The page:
“I was like, ‘I want to make my own apron so that when we’re at camp cooking we can all have a nice apron,’” she says. “Food is so central and integral to our cultural doings, so I wanted to make aprons for our homes. And as an Indigenous woman, I know that will be useful to me, and I know it will be useful to other Native women. And non-Native women. You know the journals and the candles: These are things I want in my own home.”

Another major business shift: releasing her own fabrics. It’s not something most fashion designers are willing to do and yet, for Bethany, sharing her patterns with other makers is something she’s most proud of.

“I chose to start selling our designs so that other people can make their own things,” she says. “And many of them make businesses out of that. And that’s a beautiful thing to me. Knowing that us releasing our textiles — our icon motifs — could create businesses within itself for people. That’s always been important to me to find ways to elevate our communities and elevate our people.”

And, yes, it’s OK to buy these if you’re not Indigenous.

“One of the biggest questions we’ve been asked from non-Indigenous folks is if it’s OK to use it,” says Bethany. “My answer is yes. There’s so many crafters and quilters and DIYers out there. I invite them no matter where they come from. If they’re drawn to a design or a textile, it’s absolutely OK and we welcome it. I only design and make and sell things that I know people from all walks of life can wear. Even our Rez Girls tee. If someone wants to wear it and rock it and be an ally, that’s awesome. We don’t make and sell things that are deemed sacred for non-Native people to wear.”

Elk ivory is B.Yellowtail’s most-recognized motif. It’s been a part of Bethany’s designs since the first collection, and she says she brings it back often because it’s an incredibly important symbol.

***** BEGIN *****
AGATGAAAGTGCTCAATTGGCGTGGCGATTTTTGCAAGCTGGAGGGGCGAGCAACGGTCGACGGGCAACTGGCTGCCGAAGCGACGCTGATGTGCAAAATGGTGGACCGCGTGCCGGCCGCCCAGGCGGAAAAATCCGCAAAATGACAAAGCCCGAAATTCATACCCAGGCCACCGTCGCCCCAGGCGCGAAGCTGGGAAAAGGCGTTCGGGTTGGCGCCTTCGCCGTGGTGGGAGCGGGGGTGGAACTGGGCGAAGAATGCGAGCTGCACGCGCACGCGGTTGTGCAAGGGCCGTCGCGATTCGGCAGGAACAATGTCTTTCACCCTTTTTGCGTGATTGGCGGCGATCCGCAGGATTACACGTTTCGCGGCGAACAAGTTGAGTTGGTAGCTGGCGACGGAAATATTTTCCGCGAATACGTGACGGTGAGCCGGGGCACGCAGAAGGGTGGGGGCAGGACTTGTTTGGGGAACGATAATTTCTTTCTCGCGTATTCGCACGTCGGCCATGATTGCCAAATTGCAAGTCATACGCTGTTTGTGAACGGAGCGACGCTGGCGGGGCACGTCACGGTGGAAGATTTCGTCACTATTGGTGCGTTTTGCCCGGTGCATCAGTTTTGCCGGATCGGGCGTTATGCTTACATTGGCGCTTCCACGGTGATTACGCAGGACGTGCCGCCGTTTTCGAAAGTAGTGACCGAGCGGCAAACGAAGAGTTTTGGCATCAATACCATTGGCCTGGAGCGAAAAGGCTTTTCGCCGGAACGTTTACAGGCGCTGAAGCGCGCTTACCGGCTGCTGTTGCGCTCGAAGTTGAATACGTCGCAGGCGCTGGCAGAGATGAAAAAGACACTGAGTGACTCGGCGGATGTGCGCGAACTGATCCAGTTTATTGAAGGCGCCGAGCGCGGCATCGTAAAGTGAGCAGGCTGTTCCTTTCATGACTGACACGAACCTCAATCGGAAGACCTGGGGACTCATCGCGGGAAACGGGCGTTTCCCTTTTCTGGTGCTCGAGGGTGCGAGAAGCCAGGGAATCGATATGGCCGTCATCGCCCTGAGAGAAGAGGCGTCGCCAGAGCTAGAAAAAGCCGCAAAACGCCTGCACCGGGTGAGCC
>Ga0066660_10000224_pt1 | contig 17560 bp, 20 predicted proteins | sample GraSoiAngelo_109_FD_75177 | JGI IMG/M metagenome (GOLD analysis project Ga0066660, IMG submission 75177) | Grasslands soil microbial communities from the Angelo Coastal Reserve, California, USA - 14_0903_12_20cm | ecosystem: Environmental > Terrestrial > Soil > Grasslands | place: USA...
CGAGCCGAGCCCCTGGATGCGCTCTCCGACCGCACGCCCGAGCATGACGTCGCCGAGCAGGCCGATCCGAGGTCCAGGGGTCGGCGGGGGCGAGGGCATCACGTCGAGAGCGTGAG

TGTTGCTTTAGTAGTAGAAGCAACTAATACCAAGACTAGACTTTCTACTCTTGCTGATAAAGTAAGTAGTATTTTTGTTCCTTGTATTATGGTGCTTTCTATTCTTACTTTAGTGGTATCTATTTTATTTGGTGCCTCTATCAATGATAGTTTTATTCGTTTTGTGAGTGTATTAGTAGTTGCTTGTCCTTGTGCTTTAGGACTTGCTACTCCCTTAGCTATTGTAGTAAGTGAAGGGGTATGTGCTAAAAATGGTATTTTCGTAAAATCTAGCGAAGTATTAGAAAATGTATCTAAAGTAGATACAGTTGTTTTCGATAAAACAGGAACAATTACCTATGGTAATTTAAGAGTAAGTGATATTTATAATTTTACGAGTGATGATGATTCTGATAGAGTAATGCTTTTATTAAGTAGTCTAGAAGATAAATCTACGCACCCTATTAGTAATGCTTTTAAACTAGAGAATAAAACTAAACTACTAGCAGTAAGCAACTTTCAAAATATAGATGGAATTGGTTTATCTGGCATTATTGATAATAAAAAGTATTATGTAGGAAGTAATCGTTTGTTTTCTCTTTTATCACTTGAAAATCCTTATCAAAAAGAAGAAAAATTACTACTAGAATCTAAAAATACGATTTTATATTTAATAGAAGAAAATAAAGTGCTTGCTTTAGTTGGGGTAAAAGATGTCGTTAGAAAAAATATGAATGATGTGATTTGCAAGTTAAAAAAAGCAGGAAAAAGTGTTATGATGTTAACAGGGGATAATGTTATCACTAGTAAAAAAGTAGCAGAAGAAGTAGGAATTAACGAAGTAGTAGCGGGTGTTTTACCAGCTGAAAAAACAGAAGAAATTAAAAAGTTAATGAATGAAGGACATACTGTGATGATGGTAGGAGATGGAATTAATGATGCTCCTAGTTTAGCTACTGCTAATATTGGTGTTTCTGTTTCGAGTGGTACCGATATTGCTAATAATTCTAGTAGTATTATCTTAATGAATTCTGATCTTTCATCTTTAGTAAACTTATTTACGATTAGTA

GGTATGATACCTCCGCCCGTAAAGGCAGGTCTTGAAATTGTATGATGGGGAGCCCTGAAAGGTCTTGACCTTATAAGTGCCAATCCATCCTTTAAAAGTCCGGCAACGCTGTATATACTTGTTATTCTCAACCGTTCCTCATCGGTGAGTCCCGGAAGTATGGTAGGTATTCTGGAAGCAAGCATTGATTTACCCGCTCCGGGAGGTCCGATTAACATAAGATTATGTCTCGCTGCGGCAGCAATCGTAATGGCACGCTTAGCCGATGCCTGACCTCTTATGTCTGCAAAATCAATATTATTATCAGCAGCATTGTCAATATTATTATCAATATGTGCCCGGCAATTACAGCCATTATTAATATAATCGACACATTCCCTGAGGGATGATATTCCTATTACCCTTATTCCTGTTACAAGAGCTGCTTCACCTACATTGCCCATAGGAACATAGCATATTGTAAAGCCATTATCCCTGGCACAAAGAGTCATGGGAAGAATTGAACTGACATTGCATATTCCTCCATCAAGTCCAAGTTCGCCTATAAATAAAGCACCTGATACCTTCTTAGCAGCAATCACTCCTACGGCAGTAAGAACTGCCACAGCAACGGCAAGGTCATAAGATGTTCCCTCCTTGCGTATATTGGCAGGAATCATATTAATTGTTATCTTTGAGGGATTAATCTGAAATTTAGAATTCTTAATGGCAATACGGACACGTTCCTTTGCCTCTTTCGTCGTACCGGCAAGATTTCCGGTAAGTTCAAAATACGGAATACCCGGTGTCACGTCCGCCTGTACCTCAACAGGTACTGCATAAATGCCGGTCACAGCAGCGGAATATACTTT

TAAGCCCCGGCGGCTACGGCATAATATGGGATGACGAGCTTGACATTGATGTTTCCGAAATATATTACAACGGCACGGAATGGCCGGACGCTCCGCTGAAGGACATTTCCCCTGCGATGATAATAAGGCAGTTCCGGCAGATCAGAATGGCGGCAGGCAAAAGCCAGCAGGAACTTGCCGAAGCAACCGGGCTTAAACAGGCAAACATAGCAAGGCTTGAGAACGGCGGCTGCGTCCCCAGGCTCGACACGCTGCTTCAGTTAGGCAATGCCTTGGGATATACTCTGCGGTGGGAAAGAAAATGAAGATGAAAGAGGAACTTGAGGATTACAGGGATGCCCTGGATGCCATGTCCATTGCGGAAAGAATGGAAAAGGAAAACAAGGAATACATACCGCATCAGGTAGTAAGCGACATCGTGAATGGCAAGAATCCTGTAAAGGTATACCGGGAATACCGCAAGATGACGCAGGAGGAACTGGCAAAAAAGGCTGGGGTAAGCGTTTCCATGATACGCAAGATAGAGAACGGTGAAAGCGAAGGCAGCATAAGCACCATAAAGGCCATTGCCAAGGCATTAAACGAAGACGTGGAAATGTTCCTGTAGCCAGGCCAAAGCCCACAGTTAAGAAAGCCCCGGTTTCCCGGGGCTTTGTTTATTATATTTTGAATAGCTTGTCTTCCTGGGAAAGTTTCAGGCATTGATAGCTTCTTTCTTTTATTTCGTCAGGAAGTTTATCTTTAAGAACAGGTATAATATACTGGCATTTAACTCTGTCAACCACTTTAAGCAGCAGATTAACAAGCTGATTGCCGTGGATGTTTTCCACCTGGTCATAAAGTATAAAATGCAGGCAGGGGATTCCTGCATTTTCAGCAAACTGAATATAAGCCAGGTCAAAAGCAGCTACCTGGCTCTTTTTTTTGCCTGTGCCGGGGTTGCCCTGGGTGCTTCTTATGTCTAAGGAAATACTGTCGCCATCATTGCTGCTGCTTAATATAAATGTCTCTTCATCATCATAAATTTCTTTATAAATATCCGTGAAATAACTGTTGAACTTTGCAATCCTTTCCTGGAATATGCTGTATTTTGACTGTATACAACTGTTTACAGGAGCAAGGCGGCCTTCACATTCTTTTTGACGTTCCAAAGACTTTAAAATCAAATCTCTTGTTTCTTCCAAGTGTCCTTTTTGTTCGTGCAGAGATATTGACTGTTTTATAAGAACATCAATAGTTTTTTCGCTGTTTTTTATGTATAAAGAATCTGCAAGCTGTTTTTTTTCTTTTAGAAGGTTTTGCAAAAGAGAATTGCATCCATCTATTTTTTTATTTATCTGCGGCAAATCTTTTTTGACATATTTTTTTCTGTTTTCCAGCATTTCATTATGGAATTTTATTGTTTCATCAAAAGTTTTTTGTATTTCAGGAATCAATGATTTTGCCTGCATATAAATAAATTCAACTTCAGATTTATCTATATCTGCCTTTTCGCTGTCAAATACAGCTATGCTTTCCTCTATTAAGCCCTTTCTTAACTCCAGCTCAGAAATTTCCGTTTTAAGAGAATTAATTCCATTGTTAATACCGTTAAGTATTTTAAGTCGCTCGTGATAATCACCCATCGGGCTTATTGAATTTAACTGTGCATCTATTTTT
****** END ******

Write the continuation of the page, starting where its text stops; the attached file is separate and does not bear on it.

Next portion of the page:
“If someone gives you elk teeth, it’s like getting diamonds,” she says. “Here in Crow Country, we call them Apsáalooke Diamonds because our traditional dresses are fully adorned with elk teeth. And those specific incisor teeth on the elk — there’s only two — so you can imagine how many elk it takes to fully finish a dress. Some of our families have old dresses from our great grandparents that have full elk teeth all the way down, but it’s really rare because that’s not our way of life anymore where we have to hunt that many elk anymore.”

These printed fabrics convey that same love in a modern way. Same for her ribbon patterns. So far, B.Yellowtail has released two spools to buy. One is a nod to old Apsáalooke regalia. The larger ribbon is a nod to the Bighorn Mountains and four directions in a Cheyenne design style.

“Both of them represent our homelands and the mountains that we come from,” she says. “A lot of the geometric designs that come from our culture are reflections of the world around us. And for our world, the mountains are really important to us. They’re sacred to us. Specifically the Bighorn Mountains or the Rocky Mountain Range. They’re our origin story, so we give a lot of thanks and gratitude to the mountains. The four directions are integral to our prayer life and spirituality.”

Spiritual intention is a hallmark of Bethany’s work. She doesn’t follow Big Fashion schedules or the cadence of runway cycles anymore. “For years, I felt like I was always behind and I’m always late,” she says. “Now, I give myself more grace and space to design. I don’t like to make things that I don’t really love. Everything that I make has thought. In my creative practice, I pray and I give gratitude and I think about where this design will go and the people that it may touch. And that it’s always done in a good way.